SAN JOSE, CALIFORNIA—Humans have been using cannabis for more than 5000 years. So why don’t scientists know more about it? Three experts gathered here at the annual meeting of AAAS (which publishes Science) to discuss what scientists and doctors know about the drug and what they still need to learn. “By the end of this session, you’ll know more about cannabis than your physician does,” said Mark Ware, a family physician at the McGill University Health Center in Montreal, Canada, who organized the talk.
How does marijuana work?
Our brains are primed to respond to marijuana, because “there are chemicals in our own bodies that act like THC [the psychoactive ingredient in pot]” and other compounds in cannabis called cannabinoids, explained Roger Pertwee, a neuropharmacologist at the University of Aberdeen in the United Kingdom who has studied cannabinoids since the 1960s. Cannabinoids produced by our bodies or ingested through marijuana use react with a series of receptors in our brains called the endocannabinoid system, which is involved in appetite, mood, memory, and pain sensation. Scientists have discovered 104 cannabinoids so far, but “the pharmacology of most of them has yet to be investigated,” Pertwee said.
What are the known medical uses of marijuana?
Marijuana has been used for decades to stimulate appetite and treat nausea and vomiting, especially in patients undergoing chemotherapy. Its success in easing the symptoms of multiple sclerosis patients led to the development of Sativex, a drug manufactured by GW Pharmaceuticals that includes THC and cannabidiol, a cannabinoid that isn’t psychoactive.
Marijuana or cannabis-derived drugs have shown promise in treating anxiety, depression, post-traumatic stress disorder, epilepsy, and neuropathic pain, but much of the evidence is still anecdotal and is awaiting confirmation in clinical trials. “We’re a little short on evidence to make good guidelines” for prescribing cannabis for different conditions, Ware said.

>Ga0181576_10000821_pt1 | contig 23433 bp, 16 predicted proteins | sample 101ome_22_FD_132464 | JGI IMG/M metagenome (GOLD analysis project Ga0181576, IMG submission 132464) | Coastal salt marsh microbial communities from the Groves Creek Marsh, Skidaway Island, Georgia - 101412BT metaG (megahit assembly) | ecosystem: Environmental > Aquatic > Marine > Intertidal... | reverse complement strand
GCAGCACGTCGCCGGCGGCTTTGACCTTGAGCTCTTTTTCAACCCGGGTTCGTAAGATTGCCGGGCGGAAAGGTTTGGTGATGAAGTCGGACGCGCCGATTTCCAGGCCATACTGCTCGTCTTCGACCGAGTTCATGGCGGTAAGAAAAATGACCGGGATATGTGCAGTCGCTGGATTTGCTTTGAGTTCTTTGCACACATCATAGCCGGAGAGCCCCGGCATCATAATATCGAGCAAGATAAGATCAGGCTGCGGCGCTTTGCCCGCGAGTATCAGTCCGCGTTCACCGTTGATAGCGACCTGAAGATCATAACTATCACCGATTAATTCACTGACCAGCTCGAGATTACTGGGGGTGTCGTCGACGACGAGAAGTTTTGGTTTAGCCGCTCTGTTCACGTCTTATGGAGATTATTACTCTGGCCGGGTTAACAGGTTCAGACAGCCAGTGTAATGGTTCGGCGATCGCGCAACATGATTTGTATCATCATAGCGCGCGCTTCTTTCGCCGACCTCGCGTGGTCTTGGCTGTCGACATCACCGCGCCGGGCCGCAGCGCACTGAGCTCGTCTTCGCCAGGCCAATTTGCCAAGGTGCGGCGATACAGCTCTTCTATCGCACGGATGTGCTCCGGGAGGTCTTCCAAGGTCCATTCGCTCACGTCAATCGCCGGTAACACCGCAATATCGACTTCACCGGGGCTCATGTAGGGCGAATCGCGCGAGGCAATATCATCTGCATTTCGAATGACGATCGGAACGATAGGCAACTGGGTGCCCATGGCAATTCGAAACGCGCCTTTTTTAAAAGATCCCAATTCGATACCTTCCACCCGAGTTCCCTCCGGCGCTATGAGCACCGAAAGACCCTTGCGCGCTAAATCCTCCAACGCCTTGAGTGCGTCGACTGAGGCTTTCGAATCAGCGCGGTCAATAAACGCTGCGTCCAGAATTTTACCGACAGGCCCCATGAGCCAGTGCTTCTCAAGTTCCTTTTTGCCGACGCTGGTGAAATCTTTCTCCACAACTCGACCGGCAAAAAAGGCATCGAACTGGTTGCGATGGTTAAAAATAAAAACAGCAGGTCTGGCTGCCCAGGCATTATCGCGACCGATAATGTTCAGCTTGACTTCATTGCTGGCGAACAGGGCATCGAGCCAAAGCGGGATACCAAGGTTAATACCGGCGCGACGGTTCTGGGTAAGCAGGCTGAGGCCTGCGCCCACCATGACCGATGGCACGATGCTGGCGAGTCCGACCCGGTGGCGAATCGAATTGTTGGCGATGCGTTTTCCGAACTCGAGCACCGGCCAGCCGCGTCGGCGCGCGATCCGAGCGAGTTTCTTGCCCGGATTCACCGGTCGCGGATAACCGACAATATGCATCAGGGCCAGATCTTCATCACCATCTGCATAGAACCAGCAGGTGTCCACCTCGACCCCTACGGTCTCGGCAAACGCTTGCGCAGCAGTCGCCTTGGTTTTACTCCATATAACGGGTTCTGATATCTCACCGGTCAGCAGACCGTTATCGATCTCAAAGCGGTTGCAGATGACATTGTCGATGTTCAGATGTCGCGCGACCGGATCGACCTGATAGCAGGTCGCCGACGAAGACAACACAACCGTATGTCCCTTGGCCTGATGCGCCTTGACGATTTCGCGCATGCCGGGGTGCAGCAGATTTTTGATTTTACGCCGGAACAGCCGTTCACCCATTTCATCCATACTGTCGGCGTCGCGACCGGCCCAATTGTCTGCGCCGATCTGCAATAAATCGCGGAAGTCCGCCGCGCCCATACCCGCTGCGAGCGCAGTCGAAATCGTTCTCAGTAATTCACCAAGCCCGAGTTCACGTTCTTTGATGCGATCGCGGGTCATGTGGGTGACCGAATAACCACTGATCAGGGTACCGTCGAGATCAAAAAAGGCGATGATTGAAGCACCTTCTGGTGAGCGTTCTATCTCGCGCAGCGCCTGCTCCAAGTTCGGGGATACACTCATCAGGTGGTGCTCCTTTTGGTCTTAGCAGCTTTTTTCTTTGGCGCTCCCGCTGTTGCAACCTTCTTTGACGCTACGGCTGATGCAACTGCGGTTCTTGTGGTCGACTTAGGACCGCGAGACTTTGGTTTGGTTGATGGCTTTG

Why haven’t there been more clinical trials?
At least in the United States, it’s difficult to get funding for a cannabis clinical trial, said Igor Grant, a psychiatrist at the University of California, San Diego, who is one of the few scientists who has run clinical trials with the drug. Pharmaceutical companies prefer to invest in developing drugs they can patent, and the federal government currently lists marijuana as a Schedule I drug, or a dangerous substance with no medical benefit. That classification means researchers who want to work with the drug need approval from multiple federal agencies, including the Drug Enforcement Administration, Grant explained. “In the U.S. there are certainly a number of hurdles and processes one has to go through, and I think this does inhibit ordinary investigators who don’t have the means or the knowledge or the staying power to get through the system.”
Grant supports reclassifying cannabis as a Schedule III drug, which are recognized as having an accepted medical use and less potential for abuse for Schedule I and II drugs.
What are the safety concerns with medical marijuana?
“There is no evidence for long-term damaging effects in adults,” Grant said. Preliminary data linking marijuana use to an increased risk of schizophrenia have not been supported by further studies. The only confirmed long-term effect of marijuana use by adults is chronic bronchitis, he said.
The situation may be different for children and adolescents, whose brains are still developing. A study found that people who were heavy marijuana users as teenagers had lower IQs than their peers 20 years later, but the sample size was extremely small, Grant explained. More recently, scientists have started imaging the brains of teenagers before and after they start using marijuana, but the research needs to continue for much longer to fully understand how cannabis affects the developing brain. “The data are very weak at the moment,” Grant said.
Check out our full coverage of the AAAS annual meeting.
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